Time now to reveal the source of our banner quote for this week (surprisingly, no one guessed it). It is Shakespeare—specifically, Hamlet, Act II, Sc. 2. The speaker is the character Polonius, one of literature's quintessential figures of the political center. He lives his life teetering about under the weight of other men's ideas, constantly struggling to maintain an Aristotelian point of perfect, linear centeredness. In doing so, he is led from one self-deceit to another, until he is led inexorably to death. In our government, he would be Colin Powell or Condi or John McCain; in the media, he would be David Broder or Thomas Friedman; in religion, perhaps Billy Graham.
Polonius is the fellow who aligns himself with Power and spends his entire life and energy in rationalizing that alliance. In the end, of course, he is revealed as the petty, banal, common courtier he has always been; a man who buys position with the coin of deceit, and inevitably pays the ultimate price for the bargain.
How we strive and compete to gain and defend The Holy Center! With what a furious and squalid pedantry do we spill lies from that hallowed midpoint of the line! In what exalted and self-indulgent tones of punditry do we cry out from the sacred median that splits left and right!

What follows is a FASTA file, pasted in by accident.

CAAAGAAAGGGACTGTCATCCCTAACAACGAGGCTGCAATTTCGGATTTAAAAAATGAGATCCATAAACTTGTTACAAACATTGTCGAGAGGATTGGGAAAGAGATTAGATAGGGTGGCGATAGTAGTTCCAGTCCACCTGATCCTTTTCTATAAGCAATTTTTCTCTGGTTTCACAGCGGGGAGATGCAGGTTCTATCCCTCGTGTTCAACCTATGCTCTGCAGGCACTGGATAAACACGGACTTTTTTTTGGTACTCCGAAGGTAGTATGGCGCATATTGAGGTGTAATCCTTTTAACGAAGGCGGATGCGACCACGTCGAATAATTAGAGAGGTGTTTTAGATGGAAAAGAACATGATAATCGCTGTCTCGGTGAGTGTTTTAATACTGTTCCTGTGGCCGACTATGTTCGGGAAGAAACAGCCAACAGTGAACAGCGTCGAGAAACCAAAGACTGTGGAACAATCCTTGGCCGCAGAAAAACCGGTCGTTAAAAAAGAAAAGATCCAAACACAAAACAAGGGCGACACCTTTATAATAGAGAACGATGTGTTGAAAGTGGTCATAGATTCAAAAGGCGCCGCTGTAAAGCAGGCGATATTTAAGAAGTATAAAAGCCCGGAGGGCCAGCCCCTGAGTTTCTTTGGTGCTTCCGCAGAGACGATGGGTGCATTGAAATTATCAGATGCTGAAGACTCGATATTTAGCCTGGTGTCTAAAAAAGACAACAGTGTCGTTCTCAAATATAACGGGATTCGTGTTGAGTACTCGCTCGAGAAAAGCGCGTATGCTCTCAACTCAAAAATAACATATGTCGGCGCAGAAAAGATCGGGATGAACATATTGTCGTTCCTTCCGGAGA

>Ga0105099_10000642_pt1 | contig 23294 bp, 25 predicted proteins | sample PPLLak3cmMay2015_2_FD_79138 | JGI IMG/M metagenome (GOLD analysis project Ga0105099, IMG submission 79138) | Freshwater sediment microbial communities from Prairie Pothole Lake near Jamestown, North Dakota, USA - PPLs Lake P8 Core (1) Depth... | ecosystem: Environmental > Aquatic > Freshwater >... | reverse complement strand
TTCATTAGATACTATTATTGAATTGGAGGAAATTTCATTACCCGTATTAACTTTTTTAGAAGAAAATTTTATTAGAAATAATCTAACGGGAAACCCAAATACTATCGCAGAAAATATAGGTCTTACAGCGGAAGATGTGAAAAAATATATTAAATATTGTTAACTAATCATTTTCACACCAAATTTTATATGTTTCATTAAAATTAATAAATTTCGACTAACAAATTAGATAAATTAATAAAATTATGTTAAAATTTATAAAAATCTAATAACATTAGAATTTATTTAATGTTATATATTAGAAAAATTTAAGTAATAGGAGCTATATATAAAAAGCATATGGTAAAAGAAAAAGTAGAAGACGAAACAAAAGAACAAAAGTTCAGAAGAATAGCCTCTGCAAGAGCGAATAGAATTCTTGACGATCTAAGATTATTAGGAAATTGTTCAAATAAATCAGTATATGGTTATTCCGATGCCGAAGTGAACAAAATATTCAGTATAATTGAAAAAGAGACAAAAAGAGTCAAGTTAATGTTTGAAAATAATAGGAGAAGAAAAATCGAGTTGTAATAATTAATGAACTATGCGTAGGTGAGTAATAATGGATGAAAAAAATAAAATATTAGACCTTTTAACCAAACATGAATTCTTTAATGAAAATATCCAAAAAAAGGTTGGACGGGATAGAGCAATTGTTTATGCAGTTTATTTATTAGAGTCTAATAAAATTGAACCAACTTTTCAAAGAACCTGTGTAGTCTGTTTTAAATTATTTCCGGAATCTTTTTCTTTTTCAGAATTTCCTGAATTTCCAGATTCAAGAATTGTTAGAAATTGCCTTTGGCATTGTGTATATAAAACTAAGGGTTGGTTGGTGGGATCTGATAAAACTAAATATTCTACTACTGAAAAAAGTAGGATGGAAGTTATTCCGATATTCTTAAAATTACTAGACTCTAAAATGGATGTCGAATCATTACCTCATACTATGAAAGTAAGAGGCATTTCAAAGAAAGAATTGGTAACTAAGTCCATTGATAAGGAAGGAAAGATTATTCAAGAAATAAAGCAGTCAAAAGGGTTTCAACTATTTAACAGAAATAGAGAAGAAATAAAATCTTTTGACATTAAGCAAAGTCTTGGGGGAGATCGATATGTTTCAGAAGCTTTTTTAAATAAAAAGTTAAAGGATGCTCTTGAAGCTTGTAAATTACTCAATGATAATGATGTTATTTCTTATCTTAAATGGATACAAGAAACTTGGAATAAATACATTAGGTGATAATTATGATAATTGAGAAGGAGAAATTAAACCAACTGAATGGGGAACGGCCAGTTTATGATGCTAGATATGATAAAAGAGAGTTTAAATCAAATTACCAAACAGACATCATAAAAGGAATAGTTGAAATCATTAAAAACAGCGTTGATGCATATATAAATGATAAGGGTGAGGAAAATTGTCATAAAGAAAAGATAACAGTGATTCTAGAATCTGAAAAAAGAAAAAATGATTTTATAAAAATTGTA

But what if there were an alternative to this walk on the balance beam of political linearity? Might it be worth a try? Could it be that, in a scientific age of quantum mechanics, relativity, and nonlinear mathematics, we are still stuck in Aristotle's ancient, bipolar, duoplaned reality? I have offered an answer to these questions before, during the first post in this blog, two years ago. Perhaps we can revisit that experiment soon.
Treasure everything you have, and be prepared to lose it all. Accept all that comes to you and be ready to give it back. But ownership is a distortion of nature: in the real universe, no one owns, and nothing is owned. You can have all you need; but you cannot own a single thing.
Live this principle; understand it in every cell of your being, and you will never want for anything.
To grasp a thing is to lose it; to clutch at a person is to repel her. To own something or someone is to become its slave. Seek ownership of things or people, and you will find despair. Defend your possessions, and you will always be at war. Live for consumption, and you will always be consumed.
Ownership splits the self—rends it into pieces labeled "Mine" and "Not-Yet-Mine". The compulsion of accumulation will turn you into an object as well; the more you own, the more life will you waste in defending it, with scarcely a moment left to love it as a gift.
The more gilded the robe, the more rotten the soul beneath it; the more gleaming the shrine, the darker is its basement.
Ten thousand years of civilization, and we have yet to learn a thing.